It looks like a truly fun lens to work with. :smile: & I see no issues with softness in any of your shots. All these make me feel a lot better about spending the money on a Fisheye as I see far more things I can do with it & then the expense seems less of a concern. Though my nephew having fun is the most important part to me.Yes, I use the 10.5mm on flowers quite a bit:
The 8mm (Sigma or the 8/f2.8 Nikkor AIS) is a circular fisheye. It produces a round image about 23mm in diameter on 35mm film. Its FOV is 180 degrees in a circle, meaning in all directions. Since the image is really a circle, everything outside the image circle is black on the slide. On a DX with a 23x15 sensor, you get this cropped, so it looks a bit odd. AndyE posted a few from the 8/f2.8 a while back.I still don't understand which is the difference. Fisheye, DX or FF means a 180° / 120° angle of view. I really can't link it correctly with focal lenghts, nor understand which kind of utility has the Tokina 10-17 fisheye zoom. I'm neither sure Lil got it completely.
Which is the REAL, practical difference between a 8mm, 10.5, 16, or 10-17?
I've downloaded PTLens in case I'll need it. Thanks for all this information.What I HAVE experienced is that about 30% of the time, Nikon Capture produces truly BAD results in the corners when one DEFISHES one of these images. I have not tried Capture NX, and some have told me that it does this better. Bjorn Rorslett says that PTlens also is more reliable. I do not defish much so I cannot comment on either of those options. But I did a fair amount of defishing when I got the lens while I was learning how to use it. The bad defished corners didn't take a critical eye to detect...
The 8mm (Sigma or the 8/f2.8 Nikkor AIS) is a circular fisheye. It produces a round image about 23mm in diameter on 35mm film. Its FOV is 180 degrees in a circle, meaning in all directions. Since the image is really a circle, everything outside the image circle is black on the slide. On a DX with a 23x15 sensor, you get this cropped, so it looks a bit odd. AndyE posted a few from the 8/f2.8 a while back.
The 10.5mm on DX, or the 16/f2.8 on 35mm are rectangular fisheyes. They have a FOV of 180 diagonally, something like 160 horizontally and about 140 vertically (but don't quote me on those last two). They fill the entire frame of their respective formats, leaving no black corners.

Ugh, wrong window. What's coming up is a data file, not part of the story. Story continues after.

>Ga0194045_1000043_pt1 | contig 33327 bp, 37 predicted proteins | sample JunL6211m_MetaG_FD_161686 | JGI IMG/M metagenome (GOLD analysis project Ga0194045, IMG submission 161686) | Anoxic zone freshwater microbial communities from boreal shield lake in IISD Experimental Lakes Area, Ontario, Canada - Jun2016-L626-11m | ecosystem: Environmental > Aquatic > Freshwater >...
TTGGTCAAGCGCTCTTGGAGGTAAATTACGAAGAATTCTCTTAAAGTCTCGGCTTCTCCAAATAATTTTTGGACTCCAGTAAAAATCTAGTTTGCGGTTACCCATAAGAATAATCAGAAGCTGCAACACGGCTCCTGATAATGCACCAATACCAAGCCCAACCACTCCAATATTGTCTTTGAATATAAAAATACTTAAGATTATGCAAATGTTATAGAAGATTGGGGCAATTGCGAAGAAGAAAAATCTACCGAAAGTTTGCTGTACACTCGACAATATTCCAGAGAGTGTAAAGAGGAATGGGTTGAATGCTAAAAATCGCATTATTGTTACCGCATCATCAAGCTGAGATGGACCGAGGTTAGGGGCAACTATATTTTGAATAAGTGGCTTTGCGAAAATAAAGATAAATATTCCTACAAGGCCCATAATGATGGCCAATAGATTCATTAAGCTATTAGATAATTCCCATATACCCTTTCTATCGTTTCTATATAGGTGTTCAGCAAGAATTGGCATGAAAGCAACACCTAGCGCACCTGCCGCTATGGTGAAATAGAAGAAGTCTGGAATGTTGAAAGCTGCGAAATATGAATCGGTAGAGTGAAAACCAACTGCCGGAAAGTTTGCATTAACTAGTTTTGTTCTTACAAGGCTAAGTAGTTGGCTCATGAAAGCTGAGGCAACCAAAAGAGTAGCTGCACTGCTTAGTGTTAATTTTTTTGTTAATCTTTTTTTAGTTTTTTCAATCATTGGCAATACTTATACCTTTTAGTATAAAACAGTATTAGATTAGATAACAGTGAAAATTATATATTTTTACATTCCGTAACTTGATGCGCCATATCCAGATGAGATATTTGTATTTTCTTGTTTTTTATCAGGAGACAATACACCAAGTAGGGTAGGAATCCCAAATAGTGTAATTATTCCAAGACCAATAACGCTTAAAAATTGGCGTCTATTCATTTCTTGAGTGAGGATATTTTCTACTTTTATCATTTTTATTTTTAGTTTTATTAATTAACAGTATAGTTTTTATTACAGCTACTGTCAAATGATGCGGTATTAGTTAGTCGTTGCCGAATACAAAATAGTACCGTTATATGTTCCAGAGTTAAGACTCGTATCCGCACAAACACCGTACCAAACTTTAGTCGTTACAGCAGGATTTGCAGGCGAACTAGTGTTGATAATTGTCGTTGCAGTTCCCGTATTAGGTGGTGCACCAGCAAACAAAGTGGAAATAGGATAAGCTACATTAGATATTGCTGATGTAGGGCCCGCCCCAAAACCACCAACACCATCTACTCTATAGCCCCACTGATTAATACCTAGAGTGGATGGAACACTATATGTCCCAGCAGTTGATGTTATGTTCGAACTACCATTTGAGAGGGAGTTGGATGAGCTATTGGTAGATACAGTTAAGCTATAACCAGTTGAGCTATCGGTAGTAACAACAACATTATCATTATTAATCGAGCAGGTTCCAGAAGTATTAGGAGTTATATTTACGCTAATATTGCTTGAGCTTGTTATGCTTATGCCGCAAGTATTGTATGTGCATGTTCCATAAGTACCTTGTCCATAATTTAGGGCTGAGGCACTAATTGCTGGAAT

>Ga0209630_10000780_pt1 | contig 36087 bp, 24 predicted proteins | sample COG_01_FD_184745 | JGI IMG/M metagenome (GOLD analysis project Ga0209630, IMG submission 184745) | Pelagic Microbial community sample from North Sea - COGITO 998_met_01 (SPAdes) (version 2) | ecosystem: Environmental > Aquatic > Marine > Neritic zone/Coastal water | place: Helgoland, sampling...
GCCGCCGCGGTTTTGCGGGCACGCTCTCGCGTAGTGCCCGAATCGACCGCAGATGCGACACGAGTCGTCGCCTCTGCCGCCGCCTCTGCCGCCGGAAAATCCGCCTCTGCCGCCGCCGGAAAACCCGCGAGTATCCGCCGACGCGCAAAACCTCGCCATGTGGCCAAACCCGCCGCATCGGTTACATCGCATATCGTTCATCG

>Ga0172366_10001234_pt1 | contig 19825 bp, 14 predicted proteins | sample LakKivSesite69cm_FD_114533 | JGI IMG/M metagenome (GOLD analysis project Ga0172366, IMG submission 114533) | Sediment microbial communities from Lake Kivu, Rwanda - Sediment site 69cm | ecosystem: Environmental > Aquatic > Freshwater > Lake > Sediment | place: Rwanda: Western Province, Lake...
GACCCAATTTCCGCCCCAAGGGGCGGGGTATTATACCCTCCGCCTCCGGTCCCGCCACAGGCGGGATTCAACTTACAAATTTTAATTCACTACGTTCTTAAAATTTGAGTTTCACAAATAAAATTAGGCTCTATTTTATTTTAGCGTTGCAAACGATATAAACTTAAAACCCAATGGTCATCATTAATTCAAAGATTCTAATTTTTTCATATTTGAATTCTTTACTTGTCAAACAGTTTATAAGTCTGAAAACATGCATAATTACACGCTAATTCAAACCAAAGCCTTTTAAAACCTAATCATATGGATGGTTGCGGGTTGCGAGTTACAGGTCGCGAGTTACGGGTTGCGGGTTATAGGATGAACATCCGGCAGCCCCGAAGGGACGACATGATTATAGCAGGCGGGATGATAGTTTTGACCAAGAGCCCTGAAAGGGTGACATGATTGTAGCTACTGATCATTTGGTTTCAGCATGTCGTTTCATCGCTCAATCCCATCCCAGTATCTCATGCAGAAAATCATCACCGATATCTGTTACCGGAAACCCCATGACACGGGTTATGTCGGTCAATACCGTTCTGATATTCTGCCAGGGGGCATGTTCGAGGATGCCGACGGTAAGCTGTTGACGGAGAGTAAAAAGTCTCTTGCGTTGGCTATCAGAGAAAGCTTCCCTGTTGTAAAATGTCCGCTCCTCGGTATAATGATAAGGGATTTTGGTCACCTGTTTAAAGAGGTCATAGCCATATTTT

The 16/f2.8 yields the center of a rectangular fisheye on DX. I'd estimate that the FOV is around 95 degrees diagonally - that is, much less than the Sigma 10-20 does.
The Tokina 10-17 zoom yields a rectangular fisheye with 180 diagonal coverage at 10mm, and a mild "cropped like" fisheye at 17mm.
In all of these, any straight line that does not go through the exact center of the frame becomes curved, and more curved the further from the center. It's barrel distortion gone wild.
The Sigma 10-20, by comparison, tries to maintain straight lines as straight, no matter where they are. It does a reasonable job of that, but if you really want no distortion in a superwide lens, the one you want is the Sigma 12-24, which has functionally invisible distortion even at 12mm and even on 36x24.
There is a spot in northwest Beijing just inside the 4th ring road that could be a double of that location - except that I now notice that where I see parking lot, you've got beach! But the high-rises in the background and even the fruit stand could be dead ringers of each other - weird!This was shot on the beach in Rosarito Mexico
Picking nits, the two types of fisheye are circular and rectangular. By definition, fisheyes are not rectilinear, meaning that straight lines stay straight. The Nikon 14/f2.8 and Sigma 10-20 are rectilinear lenses, for example.Ok, NOW I got the point about the difference between CIRCULAR and RECTILINEAR fisheye...
Thanks Julien, I've sent you a PM, but..... it would reason that the Zenitar 16mm 2.8 would become a 24mm fisheye on the D200 just as much as a Nikon 16mm would.You could also look into the Zenitar 16mm 2.8 , they go really cheap on ebay :wink: